Innocents at the mercy of Peking

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THE POLITICAL legacy of the late 10th Panchen Lama is now secure with the publication of his 70,000 Character Petition. But his spiritual legacy is a tragedy, which is still unfolding, writes Teresa Poole.

Since 1995, two young Tibetan boys have been virtual prisoners of the Chinese in Peking, innocents caught up in a political dispute over which boy is the true reincarnation of the 10th Panchen Lama. One, Gendun Choekyi Nyima, was named in May 1995 by the exiled Dalai Lama as the new Panchen. Then aged six, Gendun and his parents have not been seen since, after the enraged Chinese authorities spirited them away into "protective" custody.

A second boy, Gyaincain Norbu, was produced by the Chinese in November 1995 as the "real" Panchen. His future is little more enviable; he is being trained under close official scrutiny and is wheeled out for photo-opportunities to demonstrate his young spiritual wisdom. Gyaincain is now about nine, too young to realise that the majority of Tibetans consider him a Chinese fake.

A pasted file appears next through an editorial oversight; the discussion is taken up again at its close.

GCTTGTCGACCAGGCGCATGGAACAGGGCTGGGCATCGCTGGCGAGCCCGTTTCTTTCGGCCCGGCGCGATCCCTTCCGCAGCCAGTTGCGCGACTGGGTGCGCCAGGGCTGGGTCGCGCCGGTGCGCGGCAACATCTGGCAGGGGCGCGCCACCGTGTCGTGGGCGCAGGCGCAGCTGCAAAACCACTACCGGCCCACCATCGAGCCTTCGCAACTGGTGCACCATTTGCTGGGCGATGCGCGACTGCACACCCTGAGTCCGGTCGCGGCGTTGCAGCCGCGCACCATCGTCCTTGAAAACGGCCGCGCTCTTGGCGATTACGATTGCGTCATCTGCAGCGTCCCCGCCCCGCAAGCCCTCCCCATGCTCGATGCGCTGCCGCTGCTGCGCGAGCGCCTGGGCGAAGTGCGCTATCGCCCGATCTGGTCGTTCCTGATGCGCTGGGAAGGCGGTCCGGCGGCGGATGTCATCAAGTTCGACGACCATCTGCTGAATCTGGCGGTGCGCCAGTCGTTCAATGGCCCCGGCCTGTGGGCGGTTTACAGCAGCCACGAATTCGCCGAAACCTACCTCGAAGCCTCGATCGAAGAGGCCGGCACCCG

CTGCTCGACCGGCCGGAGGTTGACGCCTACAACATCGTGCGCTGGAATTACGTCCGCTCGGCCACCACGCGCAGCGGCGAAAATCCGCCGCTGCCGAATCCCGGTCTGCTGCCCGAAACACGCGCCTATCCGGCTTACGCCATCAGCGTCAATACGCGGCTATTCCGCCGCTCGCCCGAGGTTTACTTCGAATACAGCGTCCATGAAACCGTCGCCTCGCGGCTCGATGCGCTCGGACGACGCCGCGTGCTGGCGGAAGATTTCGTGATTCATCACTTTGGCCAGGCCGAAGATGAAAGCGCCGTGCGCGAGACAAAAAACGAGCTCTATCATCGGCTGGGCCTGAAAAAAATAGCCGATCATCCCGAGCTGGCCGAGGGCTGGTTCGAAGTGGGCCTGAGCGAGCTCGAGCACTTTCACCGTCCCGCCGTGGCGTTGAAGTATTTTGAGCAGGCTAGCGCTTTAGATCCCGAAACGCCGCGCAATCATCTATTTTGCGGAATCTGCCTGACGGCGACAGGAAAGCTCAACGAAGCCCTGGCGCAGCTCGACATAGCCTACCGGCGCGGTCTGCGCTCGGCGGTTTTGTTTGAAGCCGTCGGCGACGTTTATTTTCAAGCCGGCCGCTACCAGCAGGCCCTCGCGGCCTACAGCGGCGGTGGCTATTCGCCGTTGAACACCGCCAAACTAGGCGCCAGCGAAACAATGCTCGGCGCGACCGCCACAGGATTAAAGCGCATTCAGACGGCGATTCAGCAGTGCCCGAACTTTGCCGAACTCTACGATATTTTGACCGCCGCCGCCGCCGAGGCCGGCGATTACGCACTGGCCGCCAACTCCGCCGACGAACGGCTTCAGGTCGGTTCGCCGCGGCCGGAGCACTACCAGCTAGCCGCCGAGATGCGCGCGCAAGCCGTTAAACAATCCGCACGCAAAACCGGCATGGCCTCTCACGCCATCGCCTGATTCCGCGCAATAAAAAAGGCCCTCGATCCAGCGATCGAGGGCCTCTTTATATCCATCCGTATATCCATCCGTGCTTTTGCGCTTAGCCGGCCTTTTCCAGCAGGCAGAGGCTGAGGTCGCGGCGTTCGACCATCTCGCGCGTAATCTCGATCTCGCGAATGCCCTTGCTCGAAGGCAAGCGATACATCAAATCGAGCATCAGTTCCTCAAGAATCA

With this start in life, the lives of both these potential Panchens look destined to be as tortured as that of the late Panchen, described as the "tragic hero" of occupied Tibet by the Tibetologist Professor Dawa Norbu.

The 10th Panchen was born in 1938, and his candidature for Panchen was supported by Peking. He tried to walk a tightrope between his Tibetan loyalties and the need to accommodate the Chinese. But the Panchen Lama's carefully-worded 1962 Petition led to party criticism and almost 14 years in jail or house arrest.

On his release, he again spoke up about the Tibetan people and culture, repeating many of his accusations in a 1987 speech. He died suddenly on 28 January 1989, purportedly of a heart attack. But the fact that his parents and tutor were in hospital within days of his death prompted rumours that he had been poisoned.